3D printing is a great way to promote active learning; it also gives students the advantage of being able to use physical objects when learning about different subjects. Greenwood’s Classical Civilizations class used printed models of colonial buildings to get a sense of architectural design. Biology, Anatomy and Exercise Science classes printed a human skull and frogs for dissection. Our Dungeons and Dragons Club uses printed characters in their gameplay. And, recently, one very unique idea stemmed from Ms. Petch’s Grade 7 Art class.
Ms. Petch’s Grade 7 Art students had the opportunity to work with Mr. Farbstein using our new makerspace for one of their class projects. The students were tasked with finding a picture of a painting they liked and then replicating it themselves on canvas. Rather than painting the entire picture, they chose one element from the painting to print in 3D.
Grade 7 student Jordyn Tannenbaum, found a scenic painting and decided she wanted to design a tree using the 3D printer. Jordyn learned quickly that the process of designing and building an object can take a lot of hours and a whole lot of patience!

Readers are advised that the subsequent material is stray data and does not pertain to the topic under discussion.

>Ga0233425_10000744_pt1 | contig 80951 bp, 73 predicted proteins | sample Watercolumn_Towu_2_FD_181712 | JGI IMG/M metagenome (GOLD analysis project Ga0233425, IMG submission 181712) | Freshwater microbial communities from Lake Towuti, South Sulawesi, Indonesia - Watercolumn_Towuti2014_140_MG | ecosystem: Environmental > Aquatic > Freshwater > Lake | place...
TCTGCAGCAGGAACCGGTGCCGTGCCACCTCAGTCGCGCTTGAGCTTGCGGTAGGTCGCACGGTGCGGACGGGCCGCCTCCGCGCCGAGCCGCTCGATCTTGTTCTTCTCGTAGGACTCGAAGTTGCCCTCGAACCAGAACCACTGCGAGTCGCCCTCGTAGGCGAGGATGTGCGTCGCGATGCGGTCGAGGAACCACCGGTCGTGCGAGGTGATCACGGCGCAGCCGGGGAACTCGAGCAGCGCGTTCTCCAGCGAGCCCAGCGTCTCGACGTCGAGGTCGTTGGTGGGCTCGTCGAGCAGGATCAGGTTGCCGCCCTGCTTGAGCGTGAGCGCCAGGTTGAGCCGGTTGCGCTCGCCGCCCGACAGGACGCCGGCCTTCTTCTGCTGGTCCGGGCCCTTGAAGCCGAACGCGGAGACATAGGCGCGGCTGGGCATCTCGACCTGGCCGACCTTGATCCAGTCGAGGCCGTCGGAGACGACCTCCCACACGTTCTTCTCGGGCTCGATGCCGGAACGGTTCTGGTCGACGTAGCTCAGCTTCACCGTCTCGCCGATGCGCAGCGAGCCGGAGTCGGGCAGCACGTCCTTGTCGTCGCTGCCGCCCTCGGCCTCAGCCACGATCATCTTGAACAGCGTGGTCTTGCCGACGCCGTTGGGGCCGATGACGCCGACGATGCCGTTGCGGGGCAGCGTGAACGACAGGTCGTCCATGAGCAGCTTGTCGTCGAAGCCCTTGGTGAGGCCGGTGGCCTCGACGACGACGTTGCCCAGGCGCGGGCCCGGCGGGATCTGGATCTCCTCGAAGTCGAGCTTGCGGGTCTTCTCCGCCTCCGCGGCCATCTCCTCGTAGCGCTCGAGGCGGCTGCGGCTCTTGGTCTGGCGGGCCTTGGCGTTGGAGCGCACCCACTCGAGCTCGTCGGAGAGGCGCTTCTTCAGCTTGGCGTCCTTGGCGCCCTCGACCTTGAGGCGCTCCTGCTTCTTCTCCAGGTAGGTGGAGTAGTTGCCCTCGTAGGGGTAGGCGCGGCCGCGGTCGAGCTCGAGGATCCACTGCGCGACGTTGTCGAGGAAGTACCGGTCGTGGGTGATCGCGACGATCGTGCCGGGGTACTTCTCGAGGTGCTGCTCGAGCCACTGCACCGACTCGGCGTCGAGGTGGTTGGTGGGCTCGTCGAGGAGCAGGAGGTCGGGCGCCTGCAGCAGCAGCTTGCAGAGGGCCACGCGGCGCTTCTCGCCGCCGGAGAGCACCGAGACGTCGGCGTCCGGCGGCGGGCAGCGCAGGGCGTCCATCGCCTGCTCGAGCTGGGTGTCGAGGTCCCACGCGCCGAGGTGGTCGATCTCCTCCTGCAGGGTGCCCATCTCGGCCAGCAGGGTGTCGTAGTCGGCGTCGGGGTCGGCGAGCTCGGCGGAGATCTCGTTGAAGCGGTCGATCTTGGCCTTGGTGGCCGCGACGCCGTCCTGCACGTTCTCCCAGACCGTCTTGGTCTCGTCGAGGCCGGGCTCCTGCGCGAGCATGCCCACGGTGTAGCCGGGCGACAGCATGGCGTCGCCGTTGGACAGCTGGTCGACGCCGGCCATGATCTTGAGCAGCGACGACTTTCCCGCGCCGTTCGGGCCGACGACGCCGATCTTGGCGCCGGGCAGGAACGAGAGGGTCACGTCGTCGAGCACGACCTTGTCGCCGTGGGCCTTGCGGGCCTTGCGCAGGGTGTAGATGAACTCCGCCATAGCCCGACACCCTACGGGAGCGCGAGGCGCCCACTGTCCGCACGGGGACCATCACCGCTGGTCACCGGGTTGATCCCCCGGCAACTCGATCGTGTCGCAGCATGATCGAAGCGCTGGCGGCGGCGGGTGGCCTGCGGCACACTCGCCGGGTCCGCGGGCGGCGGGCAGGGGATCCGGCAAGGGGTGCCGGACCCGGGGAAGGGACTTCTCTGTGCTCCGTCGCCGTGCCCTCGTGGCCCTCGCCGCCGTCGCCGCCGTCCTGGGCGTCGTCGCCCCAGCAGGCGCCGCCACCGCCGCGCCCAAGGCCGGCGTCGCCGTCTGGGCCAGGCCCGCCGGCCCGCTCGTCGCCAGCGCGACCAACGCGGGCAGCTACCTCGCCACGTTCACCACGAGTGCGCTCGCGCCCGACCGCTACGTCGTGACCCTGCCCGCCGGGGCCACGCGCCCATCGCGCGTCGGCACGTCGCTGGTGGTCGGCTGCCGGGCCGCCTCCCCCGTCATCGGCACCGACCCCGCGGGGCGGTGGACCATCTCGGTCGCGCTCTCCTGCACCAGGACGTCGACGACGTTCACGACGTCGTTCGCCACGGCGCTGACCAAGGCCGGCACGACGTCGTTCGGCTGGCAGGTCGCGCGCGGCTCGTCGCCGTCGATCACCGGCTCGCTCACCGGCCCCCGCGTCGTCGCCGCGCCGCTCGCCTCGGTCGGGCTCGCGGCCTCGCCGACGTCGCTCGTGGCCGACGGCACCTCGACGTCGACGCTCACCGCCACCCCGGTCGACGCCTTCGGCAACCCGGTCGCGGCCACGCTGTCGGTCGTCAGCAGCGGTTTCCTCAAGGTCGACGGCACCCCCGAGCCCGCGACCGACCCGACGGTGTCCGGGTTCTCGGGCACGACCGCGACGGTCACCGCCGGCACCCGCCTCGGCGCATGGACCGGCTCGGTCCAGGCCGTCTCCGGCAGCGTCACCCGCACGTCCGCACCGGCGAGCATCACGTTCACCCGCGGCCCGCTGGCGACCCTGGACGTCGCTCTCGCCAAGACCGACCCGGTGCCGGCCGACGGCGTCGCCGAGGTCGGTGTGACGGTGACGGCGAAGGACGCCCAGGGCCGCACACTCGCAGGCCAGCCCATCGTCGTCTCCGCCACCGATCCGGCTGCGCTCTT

Once Jordyn found a design she liked, Mr. Farbstein showed her how to scale it into a design software called Tinkercad.
Jordyn used her canvas to measure the dimensions of her tree and then entered those numbers into Tinkercad
so the printer could build to her specifications. After scaling her tree, she checked how long it would take to print and the software told her 47 hours! The students in the class were shocked, but fortunately Mr. Farbstein knew an easy trick and showed Jordyn how to angle her model to speed up the process.
Jordyn made sure she had the correct colour of plastic loaded into the printer and then sent over her data so it could begin to work its magic. The students were fascinated by the process and couldn’t wait to see the finished product. However, the approximate time for the printer to fully develop the tree took 19 hours!
On top of that, because the tree branches were very delicate, the printer had to coat the outer base with a white plastic to keep everything intact while it was being built. The white plastic is water soluble, so when the printing is done the object is submerged into water until it fully dissolves. This process took an additional 24 hours, meaning the entire project took around two full days to develop! For Jordyn, it was worth the wait and she was happy that her tree turned out just as she hoped it would.
Even though the process of designing and building models can take some time, it’s a great way for students to learn how to use new technology that is becoming more prevalent in today’s world. Teachers are continuing to think of innovative ways to include 3D printing in their classes and they love being able to give students a very hands-on learning experience.
Check out our photos below to see some of the amazing designs that have already been made - and, of course, Jordyn's beautiful red tree!